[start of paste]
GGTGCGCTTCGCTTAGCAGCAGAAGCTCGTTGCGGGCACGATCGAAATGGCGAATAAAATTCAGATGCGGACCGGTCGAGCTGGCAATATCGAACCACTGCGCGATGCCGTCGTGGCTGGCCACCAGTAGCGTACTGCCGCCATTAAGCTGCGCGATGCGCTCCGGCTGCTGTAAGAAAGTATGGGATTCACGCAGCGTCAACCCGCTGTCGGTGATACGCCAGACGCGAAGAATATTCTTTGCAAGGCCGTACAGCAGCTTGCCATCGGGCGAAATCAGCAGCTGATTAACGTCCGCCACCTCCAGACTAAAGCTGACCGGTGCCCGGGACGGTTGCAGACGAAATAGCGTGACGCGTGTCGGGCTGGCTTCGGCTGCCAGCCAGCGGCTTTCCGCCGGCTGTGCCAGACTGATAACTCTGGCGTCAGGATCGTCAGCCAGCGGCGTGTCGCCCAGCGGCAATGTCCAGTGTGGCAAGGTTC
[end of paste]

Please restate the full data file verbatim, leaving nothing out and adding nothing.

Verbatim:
GGTGCGCTTCGCTTAGCAGCAGAAGCTCGTTGCGGGCACGATCGAAATGGCGAATAAAATTCAGATGCGGACCGGTCGAGCTGGCAATATCGAACCACTGCGCGATGCCGTCGTGGCTGGCCACCAGTAGCGTACTGCCGCCATTAAGCTGCGCGATGCGCTCCGGCTGCTGTAAGAAAGTATGGGATTCACGCAGCGTCAACCCGCTGTCGGTGATACGCCAGACGCGAAGAATATTCTTTGCAAGGCCGTACAGCAGCTTGCCATCGGGCGAAATCAGCAGCTGATTAACGTCCGCCACCTCCAGACTAAAGCTGACCGGTGCCCGGGACGGTTGCAGACGAAATAGCGTGACGCGTGTCGGGCTGGCTTCGGCTGCCAGCCAGCGGCTTTCCGCCGGCTGTGCCAGACTGATAACTCTGGCGTCAGGATCGTCAGCCAGCGGCGTGTCGCCCAGCGGCAATGTCCAGTGTGGCAAGGTTC